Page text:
Recently, I was in a coordination meeting for a large mixed-use project that featured several different restaurants within one large complex. The architect, engineers, and a number of other professionals were summoned to help determine the best possible route for exhausting the hoods that were on the lower level. The restaurant on the main floor had several hoods that needed to be exhausted to the outside.
The problem was that the building was quite complex, and due to a variety of reasons (aesthetics, structural elements, codes, etc.), the routing of the exhaust duct was also complicated. The building was over a dozen stories tall and many of the "available" potential areas where the exhaust could be dumped were either too close or in sight of areas accessible by the patrons. So after several hours of planning and coordination, the proposed duct runs were determined … some were real intricate, navigating structural elements, and VERY costly. Then it hit me!
If this were a free standing restaurant, not a restaurant that was part of a larger, overall development by the same owner, then the project would likely be very difficult to justify financially. There was easily an additional $100,000 in cost due to the required duct runs. An amount of money this size is substantial to the independent restaurateur. In a project this large, however, believe it or not … a cost like this can get buried! How, you ask, can you bury a six-figure line item? Easy - this chunk of change will be lumped in with the overall ventilation budget for the entire project, a number that is not likely to be itemized.
Based on the size of the ventilation scope of work for a project of this magnitude, this extremely large number will be lost in the mix and considered a justifiable cost of doing business. This is just one example of the hidden costs in development - costs that owners and developers pay for, but aren't necessarily aware of. There are others.
Many restaurateurs starting out are looking to save money any way possible just to get the doors open. One common way to save money and meet the established budget is to purchase used equipment in lieu of new equipment. Now don't get me wrong - I am the first to admit that used equipment has its place. After all, as long as a table is made from the proper materials, what can really go wrong with a table? A scratch, a dent … for the most part, it still works.
When it comes to some more complicated pieces of equipment (i.e. refrigeration, fryers, and other items that require care and maintenance), used equipment is not the best option. Nevertheless, many restaurateurs believe that they are buying their equipment at 20 or 30 cents on the dollar. The truth of the matter is that they are likely paying more, as the used equipment dealer will have to invest time and effort to prepare the used equipment pieces for sale. And let's be honest, the used equipment dealer is not performing these services for charity - he or she needs and deserves compensation. The end result is that restaurateur may wind up paying 70 or 80 cents on the dollar, for a piece of equipment with a checkered past and no warranty. Once the equipment fails and requires repair out of warranty, any potential savings may quickly disappear. Hidden costs!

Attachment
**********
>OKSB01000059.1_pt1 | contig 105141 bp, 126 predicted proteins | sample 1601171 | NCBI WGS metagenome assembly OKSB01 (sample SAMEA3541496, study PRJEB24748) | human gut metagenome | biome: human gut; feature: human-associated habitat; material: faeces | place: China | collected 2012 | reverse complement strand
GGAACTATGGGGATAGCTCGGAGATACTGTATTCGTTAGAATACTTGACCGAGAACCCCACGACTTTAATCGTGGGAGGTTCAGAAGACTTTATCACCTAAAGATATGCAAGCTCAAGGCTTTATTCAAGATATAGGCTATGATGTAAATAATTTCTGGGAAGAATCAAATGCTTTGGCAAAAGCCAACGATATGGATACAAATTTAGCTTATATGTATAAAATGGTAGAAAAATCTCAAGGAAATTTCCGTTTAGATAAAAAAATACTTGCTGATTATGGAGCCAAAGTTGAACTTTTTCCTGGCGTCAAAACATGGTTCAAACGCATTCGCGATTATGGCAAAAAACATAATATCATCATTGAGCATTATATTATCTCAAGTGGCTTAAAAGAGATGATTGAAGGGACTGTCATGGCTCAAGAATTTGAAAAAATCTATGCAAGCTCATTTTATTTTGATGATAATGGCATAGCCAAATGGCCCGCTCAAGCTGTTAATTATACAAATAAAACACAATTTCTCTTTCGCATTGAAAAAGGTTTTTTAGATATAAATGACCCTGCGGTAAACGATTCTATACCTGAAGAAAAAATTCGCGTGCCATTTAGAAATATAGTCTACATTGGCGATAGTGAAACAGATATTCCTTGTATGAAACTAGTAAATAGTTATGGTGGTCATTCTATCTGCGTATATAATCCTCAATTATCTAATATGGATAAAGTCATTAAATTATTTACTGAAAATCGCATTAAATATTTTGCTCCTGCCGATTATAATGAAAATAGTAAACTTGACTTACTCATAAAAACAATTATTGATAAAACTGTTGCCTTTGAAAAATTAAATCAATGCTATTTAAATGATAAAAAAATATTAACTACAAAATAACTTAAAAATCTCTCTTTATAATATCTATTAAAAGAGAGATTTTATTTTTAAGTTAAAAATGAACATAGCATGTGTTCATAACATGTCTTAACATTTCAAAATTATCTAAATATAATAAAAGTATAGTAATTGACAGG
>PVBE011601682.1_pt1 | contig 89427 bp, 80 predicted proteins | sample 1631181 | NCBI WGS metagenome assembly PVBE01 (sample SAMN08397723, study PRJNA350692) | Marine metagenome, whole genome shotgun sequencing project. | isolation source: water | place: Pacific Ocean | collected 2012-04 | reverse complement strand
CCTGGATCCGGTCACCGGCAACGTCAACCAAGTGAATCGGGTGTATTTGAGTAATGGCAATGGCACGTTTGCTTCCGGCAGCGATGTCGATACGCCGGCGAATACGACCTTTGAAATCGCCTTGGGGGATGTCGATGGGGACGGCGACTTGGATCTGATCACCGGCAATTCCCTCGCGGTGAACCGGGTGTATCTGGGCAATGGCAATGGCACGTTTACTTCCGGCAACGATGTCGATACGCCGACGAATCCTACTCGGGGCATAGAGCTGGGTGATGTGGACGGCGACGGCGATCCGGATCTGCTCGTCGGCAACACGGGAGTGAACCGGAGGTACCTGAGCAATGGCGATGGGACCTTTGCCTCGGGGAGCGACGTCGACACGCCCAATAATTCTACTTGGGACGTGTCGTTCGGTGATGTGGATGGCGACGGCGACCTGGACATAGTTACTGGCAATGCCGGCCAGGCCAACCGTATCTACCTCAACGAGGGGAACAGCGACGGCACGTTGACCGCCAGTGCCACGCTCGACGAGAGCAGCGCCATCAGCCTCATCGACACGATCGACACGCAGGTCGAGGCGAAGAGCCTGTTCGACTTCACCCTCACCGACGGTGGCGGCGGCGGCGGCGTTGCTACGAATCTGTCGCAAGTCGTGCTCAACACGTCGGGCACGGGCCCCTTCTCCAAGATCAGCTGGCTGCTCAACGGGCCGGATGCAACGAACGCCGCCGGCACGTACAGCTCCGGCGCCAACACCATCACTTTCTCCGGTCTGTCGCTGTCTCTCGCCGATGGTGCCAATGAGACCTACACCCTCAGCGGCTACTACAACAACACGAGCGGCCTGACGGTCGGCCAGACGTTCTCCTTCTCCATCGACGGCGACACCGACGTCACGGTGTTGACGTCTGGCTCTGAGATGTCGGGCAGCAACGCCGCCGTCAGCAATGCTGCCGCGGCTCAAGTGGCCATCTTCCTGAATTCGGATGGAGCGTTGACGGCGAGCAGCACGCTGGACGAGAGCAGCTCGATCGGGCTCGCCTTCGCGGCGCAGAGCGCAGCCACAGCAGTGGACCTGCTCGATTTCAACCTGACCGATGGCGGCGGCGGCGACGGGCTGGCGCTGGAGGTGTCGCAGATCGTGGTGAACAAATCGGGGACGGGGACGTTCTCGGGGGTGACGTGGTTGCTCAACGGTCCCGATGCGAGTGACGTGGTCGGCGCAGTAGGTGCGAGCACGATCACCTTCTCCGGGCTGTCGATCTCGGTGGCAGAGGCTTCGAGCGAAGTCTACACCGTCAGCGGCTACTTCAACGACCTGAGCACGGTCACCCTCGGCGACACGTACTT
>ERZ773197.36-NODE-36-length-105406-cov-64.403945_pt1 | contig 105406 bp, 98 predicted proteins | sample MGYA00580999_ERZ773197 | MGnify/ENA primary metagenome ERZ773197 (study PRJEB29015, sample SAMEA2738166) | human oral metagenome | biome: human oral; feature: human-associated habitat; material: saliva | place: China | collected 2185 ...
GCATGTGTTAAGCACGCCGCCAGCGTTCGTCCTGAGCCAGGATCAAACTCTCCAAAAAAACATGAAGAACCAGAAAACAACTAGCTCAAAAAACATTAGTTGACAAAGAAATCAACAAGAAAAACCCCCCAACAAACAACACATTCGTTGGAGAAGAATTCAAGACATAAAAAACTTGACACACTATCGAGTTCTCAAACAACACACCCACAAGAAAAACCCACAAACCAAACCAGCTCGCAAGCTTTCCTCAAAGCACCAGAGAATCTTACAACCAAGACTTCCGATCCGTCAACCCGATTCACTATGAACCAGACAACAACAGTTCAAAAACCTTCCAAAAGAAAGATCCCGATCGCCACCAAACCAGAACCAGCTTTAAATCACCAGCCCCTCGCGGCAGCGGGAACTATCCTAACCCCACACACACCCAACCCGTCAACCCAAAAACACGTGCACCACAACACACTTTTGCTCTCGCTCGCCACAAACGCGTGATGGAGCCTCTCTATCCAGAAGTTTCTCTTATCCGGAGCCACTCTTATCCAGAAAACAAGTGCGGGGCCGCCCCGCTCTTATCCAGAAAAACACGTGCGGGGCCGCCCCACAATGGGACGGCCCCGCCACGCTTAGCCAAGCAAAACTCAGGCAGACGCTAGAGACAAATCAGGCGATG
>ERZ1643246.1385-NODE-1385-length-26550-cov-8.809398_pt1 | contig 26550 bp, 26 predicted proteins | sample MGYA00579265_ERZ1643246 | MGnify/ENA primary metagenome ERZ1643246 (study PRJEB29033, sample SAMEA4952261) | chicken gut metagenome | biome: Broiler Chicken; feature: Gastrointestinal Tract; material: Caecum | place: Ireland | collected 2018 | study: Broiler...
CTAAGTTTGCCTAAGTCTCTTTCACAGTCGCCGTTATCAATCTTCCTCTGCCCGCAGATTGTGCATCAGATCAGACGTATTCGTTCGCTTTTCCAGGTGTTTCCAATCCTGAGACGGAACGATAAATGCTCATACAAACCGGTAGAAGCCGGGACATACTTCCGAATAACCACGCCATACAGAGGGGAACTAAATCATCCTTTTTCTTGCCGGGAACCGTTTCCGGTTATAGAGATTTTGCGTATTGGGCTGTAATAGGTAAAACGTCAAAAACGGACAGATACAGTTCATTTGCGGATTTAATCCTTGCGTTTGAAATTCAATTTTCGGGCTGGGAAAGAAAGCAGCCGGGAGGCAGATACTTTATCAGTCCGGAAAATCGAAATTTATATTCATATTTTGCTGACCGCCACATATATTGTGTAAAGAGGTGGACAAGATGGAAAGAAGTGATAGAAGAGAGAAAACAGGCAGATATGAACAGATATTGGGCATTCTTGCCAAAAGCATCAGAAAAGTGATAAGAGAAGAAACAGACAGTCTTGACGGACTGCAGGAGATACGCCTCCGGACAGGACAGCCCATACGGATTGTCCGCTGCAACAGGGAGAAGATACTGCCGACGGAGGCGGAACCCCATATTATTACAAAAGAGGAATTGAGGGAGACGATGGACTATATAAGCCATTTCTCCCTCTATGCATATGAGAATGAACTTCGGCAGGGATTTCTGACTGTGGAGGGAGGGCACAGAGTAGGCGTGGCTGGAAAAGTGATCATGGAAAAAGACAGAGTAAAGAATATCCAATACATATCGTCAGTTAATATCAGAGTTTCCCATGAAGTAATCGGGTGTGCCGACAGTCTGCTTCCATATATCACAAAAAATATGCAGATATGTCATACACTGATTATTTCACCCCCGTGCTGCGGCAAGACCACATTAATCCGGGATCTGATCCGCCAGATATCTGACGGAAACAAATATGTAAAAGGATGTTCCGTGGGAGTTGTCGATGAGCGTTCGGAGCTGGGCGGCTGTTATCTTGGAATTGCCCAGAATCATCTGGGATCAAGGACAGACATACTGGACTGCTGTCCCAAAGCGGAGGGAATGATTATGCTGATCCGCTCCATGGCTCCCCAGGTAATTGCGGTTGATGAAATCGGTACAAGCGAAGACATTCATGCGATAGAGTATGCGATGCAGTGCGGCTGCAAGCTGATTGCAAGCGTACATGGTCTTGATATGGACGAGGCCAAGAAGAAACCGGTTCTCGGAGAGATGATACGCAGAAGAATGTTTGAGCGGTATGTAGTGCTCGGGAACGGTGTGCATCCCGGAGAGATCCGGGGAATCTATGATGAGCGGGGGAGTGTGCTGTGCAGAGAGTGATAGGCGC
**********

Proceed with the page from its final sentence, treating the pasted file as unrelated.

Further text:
In yet another example, the utilities used for some of the foodservice equipment are rarely allocated to the appropriate budget. Consider the fuel for a chafing dish. If the chafing dish is designed to operate off of canned fuel, the fuel typically comes out of the foodservice budget. If, on the other hand, the chafing dish is electric and plugs into the wall, the "fuel" for this item is combined with the property's total electrical bill. There is really no practical way to separate this item's electrical draw from the electrical usage of other equipment throughout the property. So, the cost of operating this piece of equipment is paid for by different departments depending on the fuel source. Hidden costs!
A New View?
Referring back to the original example, how could this additional cost have been avoided? Well, there are options. For instance, a focus on this additional cost could have justified a relocation of the restaurant facility to a different part of the building that would allow for easier, more efficient exhaust duct runs. If such relocation were not possible, then a revision to the concept, menu, and equipment requirements might have been appropriate.
The real lesson here is to break down a project into smaller pieces so that you can justify the individual components. In the multi-use complex described earlier, this approach would require that the owner look at each restaurant individually and itemize the costs associated with each facility. This itemization will allow for more accurate, cost-based decision making. This technique is not limited to large-scale projects, and can be used for facilities of any size and scope. Let's assume that you have an existing operation and are considering adding a catering component. It is easy to consider the initial construction costs, but what about the operational costs? What if your peak season is in the summer and you will be leaving the back door open to your air-conditioned kitchen … will your electric bill rise? By how much?
Whenever a facility is sharing resources for more than one function, it is difficult to itemize and associate the appropriate costs. It takes a conscious effort and commitment to do so. Although this can be time consuming, it is the only way to accurately track your costs. I am a firm believer in the theory … if you can't track it, you can't manage it. So, take a look at your facility and operation. Are there any hidden costs that are going unnoticed on a regular basis?